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Featured rikishi: Toki

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Toki is 190cm tall weighing usually over 170kg. Takasago-beya's rikishi who is regularly seen as part of Asashoryu's yokozuna dohyo-iri. Born in 1974 he is one of the routined veterans who are not yet considered old but have already established an experience makuuchi rikishi status. His makuuchi record after Haru 2004 is 231 wins - 261 losses - 18 absences. He has won sandanme yusho once as well as makushita yusho.

Jun Tamashiro is his real name. He is married and has two children. Likes to go surfing with Aminishiki and is considered a very outgoing fellow with cheerful personality.

Most ardent Toki-fan in Europe must be Hoshifransu whose Toki-pages are here:

http://tokitoki.free.fr/index.html

This site will give you a very good impression of Toki and his family too. Some especially interesting sections are:

Gallery: Dozens of Toki-pics of which some are very high quality and large:

http://tokitoki.free.fr/gallery1.htm (move forward clicking the arrow in the right bottom side of the thumbnails)

Family photos:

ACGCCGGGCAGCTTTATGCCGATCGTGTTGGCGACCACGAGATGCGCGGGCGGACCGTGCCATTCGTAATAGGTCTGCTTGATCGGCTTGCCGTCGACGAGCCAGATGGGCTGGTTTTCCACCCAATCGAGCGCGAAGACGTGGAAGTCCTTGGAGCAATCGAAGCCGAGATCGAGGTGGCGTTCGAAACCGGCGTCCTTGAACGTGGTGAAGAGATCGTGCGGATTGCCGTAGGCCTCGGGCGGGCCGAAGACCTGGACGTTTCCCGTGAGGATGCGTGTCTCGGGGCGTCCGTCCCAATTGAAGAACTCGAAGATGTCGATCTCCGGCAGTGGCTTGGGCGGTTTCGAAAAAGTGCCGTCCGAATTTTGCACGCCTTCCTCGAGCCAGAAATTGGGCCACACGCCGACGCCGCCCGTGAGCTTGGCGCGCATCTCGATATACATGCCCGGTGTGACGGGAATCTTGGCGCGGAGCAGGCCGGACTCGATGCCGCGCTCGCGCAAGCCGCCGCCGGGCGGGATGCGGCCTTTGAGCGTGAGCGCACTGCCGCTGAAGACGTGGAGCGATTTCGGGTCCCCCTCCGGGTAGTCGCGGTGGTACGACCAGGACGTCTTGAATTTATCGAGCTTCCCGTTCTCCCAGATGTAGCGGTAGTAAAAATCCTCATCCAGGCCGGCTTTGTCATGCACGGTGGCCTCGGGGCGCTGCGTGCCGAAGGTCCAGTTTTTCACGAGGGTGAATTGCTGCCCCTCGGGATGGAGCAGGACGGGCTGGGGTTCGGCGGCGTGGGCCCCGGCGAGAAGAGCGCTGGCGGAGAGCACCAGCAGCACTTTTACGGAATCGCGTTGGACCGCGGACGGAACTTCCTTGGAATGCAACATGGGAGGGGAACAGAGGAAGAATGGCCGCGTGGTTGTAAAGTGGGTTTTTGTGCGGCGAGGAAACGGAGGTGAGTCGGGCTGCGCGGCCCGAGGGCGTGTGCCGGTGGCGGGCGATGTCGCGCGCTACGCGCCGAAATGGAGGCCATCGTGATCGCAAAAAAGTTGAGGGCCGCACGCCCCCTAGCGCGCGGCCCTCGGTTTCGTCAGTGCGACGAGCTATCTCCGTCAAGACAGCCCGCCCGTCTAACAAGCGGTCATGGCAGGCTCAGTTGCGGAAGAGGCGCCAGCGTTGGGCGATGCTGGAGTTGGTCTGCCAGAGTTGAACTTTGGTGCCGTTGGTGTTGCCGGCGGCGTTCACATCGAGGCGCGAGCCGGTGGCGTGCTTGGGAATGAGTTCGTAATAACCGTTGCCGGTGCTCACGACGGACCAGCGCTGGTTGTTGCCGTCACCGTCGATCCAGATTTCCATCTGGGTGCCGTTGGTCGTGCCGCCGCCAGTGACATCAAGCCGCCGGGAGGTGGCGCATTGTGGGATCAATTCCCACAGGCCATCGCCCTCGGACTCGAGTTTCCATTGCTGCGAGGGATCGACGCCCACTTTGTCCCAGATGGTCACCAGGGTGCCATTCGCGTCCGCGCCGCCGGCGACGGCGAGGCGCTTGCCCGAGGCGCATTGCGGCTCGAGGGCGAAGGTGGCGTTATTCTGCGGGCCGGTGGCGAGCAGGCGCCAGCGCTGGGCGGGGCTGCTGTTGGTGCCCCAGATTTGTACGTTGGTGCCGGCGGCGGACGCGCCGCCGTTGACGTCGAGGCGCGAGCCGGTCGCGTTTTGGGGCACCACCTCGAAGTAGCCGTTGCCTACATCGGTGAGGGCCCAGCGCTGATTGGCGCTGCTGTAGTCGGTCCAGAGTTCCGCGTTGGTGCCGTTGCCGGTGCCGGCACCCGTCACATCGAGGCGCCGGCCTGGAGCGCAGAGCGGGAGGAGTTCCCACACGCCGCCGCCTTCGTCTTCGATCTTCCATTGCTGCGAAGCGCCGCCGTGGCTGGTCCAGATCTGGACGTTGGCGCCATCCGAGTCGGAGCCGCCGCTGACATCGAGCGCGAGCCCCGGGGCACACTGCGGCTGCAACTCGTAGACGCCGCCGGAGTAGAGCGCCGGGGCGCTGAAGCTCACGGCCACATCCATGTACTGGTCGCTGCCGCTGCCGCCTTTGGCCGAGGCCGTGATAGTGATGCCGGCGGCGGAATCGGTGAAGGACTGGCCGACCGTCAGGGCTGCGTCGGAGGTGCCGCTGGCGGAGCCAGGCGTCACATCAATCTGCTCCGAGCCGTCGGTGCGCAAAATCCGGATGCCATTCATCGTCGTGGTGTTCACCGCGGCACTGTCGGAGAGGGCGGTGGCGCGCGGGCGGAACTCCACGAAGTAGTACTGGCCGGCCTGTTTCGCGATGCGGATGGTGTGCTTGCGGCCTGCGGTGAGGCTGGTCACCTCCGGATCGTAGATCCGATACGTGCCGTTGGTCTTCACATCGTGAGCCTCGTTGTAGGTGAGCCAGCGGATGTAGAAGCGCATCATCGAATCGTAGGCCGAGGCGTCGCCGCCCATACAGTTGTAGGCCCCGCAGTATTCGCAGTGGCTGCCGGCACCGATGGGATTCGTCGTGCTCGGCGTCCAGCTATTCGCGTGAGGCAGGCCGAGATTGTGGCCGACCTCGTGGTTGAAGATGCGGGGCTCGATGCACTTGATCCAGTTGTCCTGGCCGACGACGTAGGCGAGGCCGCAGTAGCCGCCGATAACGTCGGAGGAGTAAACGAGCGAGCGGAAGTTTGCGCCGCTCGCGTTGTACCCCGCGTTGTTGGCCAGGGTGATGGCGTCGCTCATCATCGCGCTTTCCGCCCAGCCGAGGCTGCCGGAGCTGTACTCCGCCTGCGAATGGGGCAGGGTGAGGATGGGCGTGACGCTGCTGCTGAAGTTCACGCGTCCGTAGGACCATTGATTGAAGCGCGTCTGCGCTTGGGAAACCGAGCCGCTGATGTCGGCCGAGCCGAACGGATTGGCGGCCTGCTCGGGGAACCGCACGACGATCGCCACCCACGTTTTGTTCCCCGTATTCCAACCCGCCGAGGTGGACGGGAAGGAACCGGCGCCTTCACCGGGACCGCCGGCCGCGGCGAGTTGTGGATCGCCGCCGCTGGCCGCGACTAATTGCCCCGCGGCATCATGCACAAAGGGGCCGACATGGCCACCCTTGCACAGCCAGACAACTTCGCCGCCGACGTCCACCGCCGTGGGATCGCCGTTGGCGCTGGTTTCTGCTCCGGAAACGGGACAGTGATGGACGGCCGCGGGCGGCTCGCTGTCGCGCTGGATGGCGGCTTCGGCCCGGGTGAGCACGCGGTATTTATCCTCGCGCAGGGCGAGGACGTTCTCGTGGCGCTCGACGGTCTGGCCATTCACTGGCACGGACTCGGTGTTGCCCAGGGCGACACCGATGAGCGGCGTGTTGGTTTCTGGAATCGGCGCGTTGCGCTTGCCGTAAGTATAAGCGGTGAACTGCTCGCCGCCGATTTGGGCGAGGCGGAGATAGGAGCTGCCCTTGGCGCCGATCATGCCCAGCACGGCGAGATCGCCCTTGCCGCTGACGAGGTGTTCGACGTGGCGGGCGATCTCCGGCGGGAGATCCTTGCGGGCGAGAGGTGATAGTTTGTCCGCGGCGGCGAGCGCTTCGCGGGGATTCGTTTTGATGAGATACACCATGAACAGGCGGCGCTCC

http://tokitoki.free.fr/family.htm

LIsten to Toki's singing:

http://tokitoki.free.fr/fun/tokisinging.mpeg

Proof of surfing hobby:

http://tokitoki.free.fr/extra.htm

Very convenient way to download Toki's bouts by opponent!

http://tokitoki.free.fr/mov_opp.htm

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Hurray for TOKI! He'll be back from that injury yet! Excellent post by Kaikitsune, excellent topic.

:-S (Feeling guilty...) (Applauding...)

(In love...) (Sign of approval) (In love...)

:'-( :-( B-)

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Toki's sumo:

Toki's palms are not accustomed to fiddle with silk or cotton fabric. In other words Toki's yotsu is non-existent in sekitori-level competition. Basically if he lets someone take a strong hold of his belt, he is sure to lose. What he does when danger looms is a downward push targeted at foe's mae-mawashi grasping hands. For some reason most Toki's foes try to grab the frontal part of Toki's mawashi. Evidently it is because that is the only part one can reach when Toki's tsuki is in action. Very few rikishi can get a real hold on Toki's belt. Kotonowaka is one of those rikishi. Kotonowaka dominates Toki very convincingly and easily wraps him up and throws him down/escorts him out.